Saturday, November 1, 2014

mass sick-out: baja colectiva

Collins (astounding that they would have a term like this) renders it as baja colectiva por enfermedad como forma de protesta.  It seems to me that baja, in context, implies the por enfermedad part.  Is it not also obvious that if it's being done colectively it's as a protest? Maybe not, but certainly in simultaneous I would just use baja colectiva. 

On a related note, a walk-out could refer to a wild-cat strike, but the term is also used for student walk-outs, for which I would just use huelga. 

1 comment:

Unknown said...

Very interesting, Sarah,

I didn’t know the term “sick-out” (I’ve just looked it up in the Merriam Webster), and right now I don’t know how I would translate it into Spanish, because this form of protest does not exist in Venezuela, as far as I know.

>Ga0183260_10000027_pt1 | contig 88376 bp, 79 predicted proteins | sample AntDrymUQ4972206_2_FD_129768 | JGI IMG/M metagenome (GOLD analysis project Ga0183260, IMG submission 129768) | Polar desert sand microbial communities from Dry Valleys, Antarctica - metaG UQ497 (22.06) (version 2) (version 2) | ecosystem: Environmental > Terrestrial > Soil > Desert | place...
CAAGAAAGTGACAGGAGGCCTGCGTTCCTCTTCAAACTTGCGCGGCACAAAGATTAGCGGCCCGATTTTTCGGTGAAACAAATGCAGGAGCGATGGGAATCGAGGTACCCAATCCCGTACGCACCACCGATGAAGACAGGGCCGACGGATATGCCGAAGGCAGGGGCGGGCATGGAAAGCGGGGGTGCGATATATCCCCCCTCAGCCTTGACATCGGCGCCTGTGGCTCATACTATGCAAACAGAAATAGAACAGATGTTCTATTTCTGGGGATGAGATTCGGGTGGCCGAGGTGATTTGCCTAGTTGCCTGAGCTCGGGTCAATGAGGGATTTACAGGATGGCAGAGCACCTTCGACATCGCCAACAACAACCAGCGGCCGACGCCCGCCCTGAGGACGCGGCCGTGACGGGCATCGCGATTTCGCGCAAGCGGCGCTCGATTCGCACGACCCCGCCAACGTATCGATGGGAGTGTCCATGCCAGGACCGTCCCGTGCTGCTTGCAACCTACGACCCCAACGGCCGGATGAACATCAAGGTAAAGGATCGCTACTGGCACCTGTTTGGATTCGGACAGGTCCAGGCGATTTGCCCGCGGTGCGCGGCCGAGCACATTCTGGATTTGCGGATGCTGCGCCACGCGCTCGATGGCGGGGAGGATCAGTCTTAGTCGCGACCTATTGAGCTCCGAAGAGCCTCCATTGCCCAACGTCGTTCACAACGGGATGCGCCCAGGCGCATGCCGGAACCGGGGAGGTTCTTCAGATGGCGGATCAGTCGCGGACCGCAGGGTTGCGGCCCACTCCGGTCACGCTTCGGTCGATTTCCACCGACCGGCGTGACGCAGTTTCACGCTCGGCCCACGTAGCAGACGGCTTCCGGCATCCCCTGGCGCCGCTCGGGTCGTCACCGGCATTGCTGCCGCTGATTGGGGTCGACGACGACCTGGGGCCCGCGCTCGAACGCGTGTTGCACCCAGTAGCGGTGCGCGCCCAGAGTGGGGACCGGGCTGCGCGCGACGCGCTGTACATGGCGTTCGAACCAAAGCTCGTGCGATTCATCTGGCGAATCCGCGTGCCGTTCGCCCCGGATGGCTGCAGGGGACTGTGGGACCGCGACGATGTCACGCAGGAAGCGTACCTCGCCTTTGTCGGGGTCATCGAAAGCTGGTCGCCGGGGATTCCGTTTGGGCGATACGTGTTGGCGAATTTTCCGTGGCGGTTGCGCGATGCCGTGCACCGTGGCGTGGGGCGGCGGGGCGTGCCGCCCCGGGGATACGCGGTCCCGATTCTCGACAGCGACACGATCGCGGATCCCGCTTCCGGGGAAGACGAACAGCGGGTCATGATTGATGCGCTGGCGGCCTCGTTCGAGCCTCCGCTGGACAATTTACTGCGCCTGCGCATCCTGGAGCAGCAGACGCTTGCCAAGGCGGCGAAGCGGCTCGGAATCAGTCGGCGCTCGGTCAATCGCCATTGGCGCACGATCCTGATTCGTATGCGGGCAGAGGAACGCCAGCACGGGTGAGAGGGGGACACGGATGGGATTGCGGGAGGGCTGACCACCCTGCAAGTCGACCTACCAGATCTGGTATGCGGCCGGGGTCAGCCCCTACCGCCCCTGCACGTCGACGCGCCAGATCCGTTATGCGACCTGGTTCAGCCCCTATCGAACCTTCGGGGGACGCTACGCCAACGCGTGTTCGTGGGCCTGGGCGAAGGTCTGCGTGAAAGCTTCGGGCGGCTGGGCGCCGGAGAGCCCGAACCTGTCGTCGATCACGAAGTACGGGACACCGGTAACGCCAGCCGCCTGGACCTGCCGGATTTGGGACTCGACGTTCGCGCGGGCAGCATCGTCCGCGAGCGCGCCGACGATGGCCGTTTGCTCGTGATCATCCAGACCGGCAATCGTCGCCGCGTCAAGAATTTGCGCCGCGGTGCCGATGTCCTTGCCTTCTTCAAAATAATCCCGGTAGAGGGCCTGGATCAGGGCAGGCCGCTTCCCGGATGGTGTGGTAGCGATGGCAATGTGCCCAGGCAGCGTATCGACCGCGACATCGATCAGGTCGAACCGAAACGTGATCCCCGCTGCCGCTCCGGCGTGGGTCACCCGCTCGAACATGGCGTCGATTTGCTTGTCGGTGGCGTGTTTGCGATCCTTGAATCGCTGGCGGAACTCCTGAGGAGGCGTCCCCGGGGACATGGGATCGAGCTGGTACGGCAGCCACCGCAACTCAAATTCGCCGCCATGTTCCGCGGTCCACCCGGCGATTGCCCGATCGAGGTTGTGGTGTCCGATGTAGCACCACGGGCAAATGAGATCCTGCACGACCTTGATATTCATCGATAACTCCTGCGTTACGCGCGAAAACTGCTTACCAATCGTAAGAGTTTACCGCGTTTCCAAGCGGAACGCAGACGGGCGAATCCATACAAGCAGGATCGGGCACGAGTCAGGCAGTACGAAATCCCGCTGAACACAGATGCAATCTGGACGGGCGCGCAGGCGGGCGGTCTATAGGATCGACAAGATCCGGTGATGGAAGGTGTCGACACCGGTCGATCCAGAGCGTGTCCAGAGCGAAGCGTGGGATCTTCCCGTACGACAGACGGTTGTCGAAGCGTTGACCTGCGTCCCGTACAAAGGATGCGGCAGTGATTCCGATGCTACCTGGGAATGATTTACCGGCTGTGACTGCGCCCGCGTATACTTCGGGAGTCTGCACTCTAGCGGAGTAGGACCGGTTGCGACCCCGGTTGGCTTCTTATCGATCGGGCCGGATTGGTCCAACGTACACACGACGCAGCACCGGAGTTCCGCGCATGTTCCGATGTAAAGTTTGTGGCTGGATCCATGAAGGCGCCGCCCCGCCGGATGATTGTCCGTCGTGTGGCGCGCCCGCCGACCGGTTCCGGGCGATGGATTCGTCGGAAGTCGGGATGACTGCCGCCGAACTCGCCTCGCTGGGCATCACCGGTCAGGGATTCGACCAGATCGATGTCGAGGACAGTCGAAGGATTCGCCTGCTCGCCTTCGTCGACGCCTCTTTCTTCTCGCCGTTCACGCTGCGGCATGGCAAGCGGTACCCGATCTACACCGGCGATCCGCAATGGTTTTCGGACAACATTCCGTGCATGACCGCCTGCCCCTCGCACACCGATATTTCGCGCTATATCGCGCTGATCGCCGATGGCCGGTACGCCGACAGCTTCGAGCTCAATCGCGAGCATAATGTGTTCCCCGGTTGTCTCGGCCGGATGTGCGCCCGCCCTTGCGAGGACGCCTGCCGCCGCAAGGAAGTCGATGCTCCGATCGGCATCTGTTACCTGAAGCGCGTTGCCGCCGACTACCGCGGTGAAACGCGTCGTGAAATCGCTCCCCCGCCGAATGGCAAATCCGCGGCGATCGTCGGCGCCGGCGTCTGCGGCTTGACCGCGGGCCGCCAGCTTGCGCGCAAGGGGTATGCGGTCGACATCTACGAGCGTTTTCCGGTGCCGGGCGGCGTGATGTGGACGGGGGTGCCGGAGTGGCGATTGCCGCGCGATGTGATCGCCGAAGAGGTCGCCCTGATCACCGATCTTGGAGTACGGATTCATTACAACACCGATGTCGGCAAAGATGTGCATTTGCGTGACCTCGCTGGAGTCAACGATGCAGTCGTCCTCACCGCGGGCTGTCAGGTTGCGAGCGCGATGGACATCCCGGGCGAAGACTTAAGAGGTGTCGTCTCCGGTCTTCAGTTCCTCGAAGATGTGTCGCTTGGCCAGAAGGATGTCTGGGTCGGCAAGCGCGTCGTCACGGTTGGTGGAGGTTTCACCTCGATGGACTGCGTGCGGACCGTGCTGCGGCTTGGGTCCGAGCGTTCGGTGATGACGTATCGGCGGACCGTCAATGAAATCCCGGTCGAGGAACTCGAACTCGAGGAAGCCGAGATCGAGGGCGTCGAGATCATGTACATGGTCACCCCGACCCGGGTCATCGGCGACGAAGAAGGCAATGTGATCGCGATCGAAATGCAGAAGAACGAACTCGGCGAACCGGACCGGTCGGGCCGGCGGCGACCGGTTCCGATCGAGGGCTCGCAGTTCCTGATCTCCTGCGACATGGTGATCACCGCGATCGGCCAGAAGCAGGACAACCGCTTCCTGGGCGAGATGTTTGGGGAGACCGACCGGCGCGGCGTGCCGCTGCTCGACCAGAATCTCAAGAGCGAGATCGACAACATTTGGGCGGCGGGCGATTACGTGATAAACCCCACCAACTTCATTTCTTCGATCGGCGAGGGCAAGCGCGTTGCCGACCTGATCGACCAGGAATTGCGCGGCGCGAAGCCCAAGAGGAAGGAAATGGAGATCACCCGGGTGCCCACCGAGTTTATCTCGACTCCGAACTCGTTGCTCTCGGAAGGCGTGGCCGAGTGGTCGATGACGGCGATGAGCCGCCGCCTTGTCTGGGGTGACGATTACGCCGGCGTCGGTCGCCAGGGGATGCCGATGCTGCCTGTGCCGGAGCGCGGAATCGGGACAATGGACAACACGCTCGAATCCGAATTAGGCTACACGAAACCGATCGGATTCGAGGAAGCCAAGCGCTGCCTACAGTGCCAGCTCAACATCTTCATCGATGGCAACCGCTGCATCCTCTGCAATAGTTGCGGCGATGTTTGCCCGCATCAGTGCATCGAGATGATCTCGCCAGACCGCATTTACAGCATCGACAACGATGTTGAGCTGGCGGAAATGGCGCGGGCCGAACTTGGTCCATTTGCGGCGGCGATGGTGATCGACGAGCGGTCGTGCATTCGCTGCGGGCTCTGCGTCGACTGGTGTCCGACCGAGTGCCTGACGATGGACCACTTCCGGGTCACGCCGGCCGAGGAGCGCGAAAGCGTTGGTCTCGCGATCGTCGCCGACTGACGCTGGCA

In Venezuelan Spanish, “(ser dado de) baja” means to discharge a person from the armed forces (usually the term is used in singular, and almost always referring to a military).
I have seen that in Colombia it means to be killed, and I have just learned that in Spain it means to be on leave.

On its part, in labo(u)r contexts, “colectiva” is used almost exclusively in the phrase “vacaciones colectivas” over here.

I don’t know if the expression “baja colectiva” is used or understood in Colombia or other Spanish-speaking countries, but certainly for it to be understood in Venezuela, it would be necessary to explain it.

Best regards